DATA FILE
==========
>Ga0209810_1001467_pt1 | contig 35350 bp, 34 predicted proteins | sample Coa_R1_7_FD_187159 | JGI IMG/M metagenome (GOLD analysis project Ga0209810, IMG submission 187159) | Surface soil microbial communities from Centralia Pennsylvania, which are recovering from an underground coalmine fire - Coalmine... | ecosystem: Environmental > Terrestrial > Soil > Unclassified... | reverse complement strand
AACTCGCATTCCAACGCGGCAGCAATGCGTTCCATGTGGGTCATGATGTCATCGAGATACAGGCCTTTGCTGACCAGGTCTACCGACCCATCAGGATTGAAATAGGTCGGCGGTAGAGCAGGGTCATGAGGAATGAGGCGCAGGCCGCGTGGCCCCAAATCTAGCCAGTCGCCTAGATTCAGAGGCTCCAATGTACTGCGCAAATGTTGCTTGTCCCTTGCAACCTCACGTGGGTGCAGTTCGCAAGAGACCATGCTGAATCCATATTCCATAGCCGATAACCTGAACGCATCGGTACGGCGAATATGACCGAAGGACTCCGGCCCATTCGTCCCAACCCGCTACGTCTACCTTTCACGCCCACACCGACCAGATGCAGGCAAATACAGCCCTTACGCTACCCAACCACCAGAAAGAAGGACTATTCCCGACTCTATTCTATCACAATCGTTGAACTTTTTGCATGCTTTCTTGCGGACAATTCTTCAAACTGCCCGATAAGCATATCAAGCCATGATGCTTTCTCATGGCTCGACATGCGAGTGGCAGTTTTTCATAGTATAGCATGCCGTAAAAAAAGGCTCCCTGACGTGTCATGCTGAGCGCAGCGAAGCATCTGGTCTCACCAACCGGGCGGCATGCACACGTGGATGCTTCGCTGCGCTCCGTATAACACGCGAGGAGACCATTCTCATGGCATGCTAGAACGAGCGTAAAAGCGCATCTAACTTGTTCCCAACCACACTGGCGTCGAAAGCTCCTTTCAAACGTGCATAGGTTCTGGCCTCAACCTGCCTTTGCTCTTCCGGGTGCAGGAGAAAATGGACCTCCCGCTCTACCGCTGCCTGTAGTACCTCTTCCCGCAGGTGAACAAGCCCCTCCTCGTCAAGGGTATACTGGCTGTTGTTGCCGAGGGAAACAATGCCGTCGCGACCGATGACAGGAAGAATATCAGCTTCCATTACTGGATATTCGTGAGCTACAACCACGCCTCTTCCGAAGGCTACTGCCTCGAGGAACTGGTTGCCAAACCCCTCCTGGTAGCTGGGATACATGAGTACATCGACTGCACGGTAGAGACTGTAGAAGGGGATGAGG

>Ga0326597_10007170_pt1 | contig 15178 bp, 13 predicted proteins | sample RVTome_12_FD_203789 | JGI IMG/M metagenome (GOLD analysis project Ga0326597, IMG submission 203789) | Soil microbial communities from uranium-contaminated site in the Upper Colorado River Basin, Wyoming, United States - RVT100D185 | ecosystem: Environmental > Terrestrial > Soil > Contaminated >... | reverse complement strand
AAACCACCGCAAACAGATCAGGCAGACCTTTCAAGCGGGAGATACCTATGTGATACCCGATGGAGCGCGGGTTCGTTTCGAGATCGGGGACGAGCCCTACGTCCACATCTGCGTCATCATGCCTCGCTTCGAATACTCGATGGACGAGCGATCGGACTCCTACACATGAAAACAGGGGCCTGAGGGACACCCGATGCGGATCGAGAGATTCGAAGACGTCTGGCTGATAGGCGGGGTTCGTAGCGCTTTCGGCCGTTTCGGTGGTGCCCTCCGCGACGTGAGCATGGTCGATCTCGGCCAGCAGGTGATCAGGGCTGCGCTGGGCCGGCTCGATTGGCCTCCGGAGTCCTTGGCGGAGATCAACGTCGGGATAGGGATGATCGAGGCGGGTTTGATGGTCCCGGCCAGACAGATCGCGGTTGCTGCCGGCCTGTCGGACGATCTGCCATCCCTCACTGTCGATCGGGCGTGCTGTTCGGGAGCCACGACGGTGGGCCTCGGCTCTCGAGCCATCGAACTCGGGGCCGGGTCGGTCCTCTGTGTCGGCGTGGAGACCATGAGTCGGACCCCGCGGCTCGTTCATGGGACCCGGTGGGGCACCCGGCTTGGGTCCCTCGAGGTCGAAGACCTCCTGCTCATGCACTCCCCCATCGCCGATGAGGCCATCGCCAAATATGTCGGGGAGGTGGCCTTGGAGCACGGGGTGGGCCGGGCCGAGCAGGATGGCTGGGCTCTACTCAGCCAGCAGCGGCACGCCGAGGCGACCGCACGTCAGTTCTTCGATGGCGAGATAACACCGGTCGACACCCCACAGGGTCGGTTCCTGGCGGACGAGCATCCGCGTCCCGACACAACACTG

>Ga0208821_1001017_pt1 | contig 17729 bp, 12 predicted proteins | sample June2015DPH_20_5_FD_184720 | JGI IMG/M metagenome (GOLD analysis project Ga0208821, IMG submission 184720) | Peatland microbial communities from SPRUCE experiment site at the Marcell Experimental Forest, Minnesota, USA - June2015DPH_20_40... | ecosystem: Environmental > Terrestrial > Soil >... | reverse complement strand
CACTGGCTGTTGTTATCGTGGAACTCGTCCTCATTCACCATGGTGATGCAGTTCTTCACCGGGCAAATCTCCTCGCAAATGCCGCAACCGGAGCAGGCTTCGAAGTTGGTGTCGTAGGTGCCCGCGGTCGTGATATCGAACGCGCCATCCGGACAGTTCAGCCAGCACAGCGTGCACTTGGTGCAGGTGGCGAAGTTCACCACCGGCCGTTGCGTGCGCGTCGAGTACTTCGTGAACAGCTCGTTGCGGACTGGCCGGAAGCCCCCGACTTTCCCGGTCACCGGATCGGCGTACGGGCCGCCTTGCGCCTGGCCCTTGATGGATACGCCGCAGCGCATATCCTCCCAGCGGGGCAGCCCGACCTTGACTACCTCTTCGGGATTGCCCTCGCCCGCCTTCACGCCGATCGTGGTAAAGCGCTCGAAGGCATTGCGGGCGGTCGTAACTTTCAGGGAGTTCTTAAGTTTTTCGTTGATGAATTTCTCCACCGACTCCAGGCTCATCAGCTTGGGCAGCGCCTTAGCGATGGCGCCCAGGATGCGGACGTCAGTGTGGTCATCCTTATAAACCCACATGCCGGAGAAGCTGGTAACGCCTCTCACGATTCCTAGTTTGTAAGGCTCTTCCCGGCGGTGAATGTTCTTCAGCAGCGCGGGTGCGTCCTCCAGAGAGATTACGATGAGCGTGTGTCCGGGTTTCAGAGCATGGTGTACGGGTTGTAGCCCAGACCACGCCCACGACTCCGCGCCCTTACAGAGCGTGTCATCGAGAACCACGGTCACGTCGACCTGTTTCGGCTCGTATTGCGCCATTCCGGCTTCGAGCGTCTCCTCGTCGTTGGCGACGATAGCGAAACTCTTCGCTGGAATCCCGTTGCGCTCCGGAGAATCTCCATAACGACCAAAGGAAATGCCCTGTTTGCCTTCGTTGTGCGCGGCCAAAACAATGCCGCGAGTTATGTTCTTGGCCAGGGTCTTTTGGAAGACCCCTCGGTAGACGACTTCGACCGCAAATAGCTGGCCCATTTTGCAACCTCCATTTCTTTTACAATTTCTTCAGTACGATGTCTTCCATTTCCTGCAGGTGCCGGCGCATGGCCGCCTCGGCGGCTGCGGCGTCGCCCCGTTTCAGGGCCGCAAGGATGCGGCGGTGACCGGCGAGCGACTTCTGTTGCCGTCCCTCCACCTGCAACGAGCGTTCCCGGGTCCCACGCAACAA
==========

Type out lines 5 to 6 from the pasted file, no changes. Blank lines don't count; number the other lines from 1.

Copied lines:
>Ga0208821_1001017_pt1 | contig 17729 bp, 12 predicted proteins | sample June2015DPH_20_5_FD_184720 | JGI IMG/M metagenome (GOLD analysis project Ga0208821, IMG submission 184720) | Peatland microbial communities from SPRUCE experiment site at the Marcell Experimental Forest, Minnesota, USA - June2015DPH_20_40... | ecosystem: Environmental > Terrestrial > Soil >... | reverse complement strand
CACTGGCTGTTGTTATCGTGGAACTCGTCCTCATTCACCATGGTGATGCAGTTCTTCACCGGGCAAATCTCCTCGCAAATGCCGCAACCGGAGCAGGCTTCGAAGTTGGTGTCGTAGGTGCCCGCGGTCGTGATATCGAACGCGCCATCCGGACAGTTCAGCCAGCACAGCGTGCACTTGGTGCAGGTGGCGAAGTTCACCACCGGCCGTTGCGTGCGCGTCGAGTACTTCGTGAACAGCTCGTTGCGGACTGGCCGGAAGCCCCCGACTTTCCCGGTCACCGGATCGGCGTACGGGCCGCCTTGCGCCTGGCCCTTGATGGATACGCCGCAGCGCATATCCTCCCAGCGGGGCAGCCCGACCTTGACTACCTCTTCGGGATTGCCCTCGCCCGCCTTCACGCCGATCGTGGTAAAGCGCTCGAAGGCATTGCGGGCGGTCGTAACTTTCAGGGAGTTCTTAAGTTTTTCGTTGATGAATTTCTCCACCGACTCCAGGCTCATCAGCTTGGGCAGCGCCTTAGCGATGGCGCCCAGGATGCGGACGTCAGTGTGGTCATCCTTATAAACCCACATGCCGGAGAAGCTGGTAACGCCTCTCACGATTCCTAGTTTGTAAGGCTCTTCCCGGCGGTGAATGTTCTTCAGCAGCGCGGGTGCGTCCTCCAGAGAGATTACGATGAGCGTGTGTCCGGGTTTCAGAGCATGGTGTACGGGTTGTAGCCCAGACCACGCCCACGACTCCGCGCCCTTACAGAGCGTGTCATCGAGAACCACGGTCACGTCGACCTGTTTCGGCTCGTATTGCGCCATTCCGGCTTCGAGCGTCTCCTCGTCGTTGGCGACGATAGCGAAACTCTTCGCTGGAATCCCGTTGCGCTCCGGAGAATCTCCATAACGACCAAAGGAAATGCCCTGTTTGCCTTCGTTGTGCGCGGCCAAAACAATGCCGCGAGTTATGTTCTTGGCCAGGGTCTTTTGGAAGACCCCTCGGTAGACGACTTCGACCGCAAATAGCTGGCCCATTTTGCAACCTCCATTTCTTTTACAATTTCTTCAGTACGATGTCTTCCATTTCCTGCAGGTGCCGGCGCATGGCCGCCTCGGCGGCTGCGGCGTCGCCCCGTTTCAGGGCCGCAAGGATGCGGCGGTGACCGGCGAGCGACTTCTGTTGCCGTCCCTCCACCTGCAACGAGCGTTCCCGGGTCCCACGCAACAA